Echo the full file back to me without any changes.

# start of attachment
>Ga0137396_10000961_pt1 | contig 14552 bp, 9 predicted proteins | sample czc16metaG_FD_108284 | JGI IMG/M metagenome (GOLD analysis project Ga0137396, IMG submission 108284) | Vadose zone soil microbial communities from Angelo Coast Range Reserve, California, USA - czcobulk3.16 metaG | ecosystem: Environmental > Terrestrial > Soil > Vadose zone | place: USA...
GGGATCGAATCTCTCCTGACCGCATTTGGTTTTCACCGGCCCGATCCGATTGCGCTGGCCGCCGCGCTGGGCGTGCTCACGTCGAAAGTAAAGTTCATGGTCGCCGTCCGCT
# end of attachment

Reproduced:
>Ga0137396_10000961_pt1 | contig 14552 bp, 9 predicted proteins | sample czc16metaG_FD_108284 | JGI IMG/M metagenome (GOLD analysis project Ga0137396, IMG submission 108284) | Vadose zone soil microbial communities from Angelo Coast Range Reserve, California, USA - czcobulk3.16 metaG | ecosystem: Environmental > Terrestrial > Soil > Vadose zone | place: USA...
GGGATCGAATCTCTCCTGACCGCATTTGGTTTTCACCGGCCCGATCCGATTGCGCTGGCCGCCGCGCTGGGCGTGCTCACGTCGAAAGTAAAGTTCATGGTCGCCGTCCGCT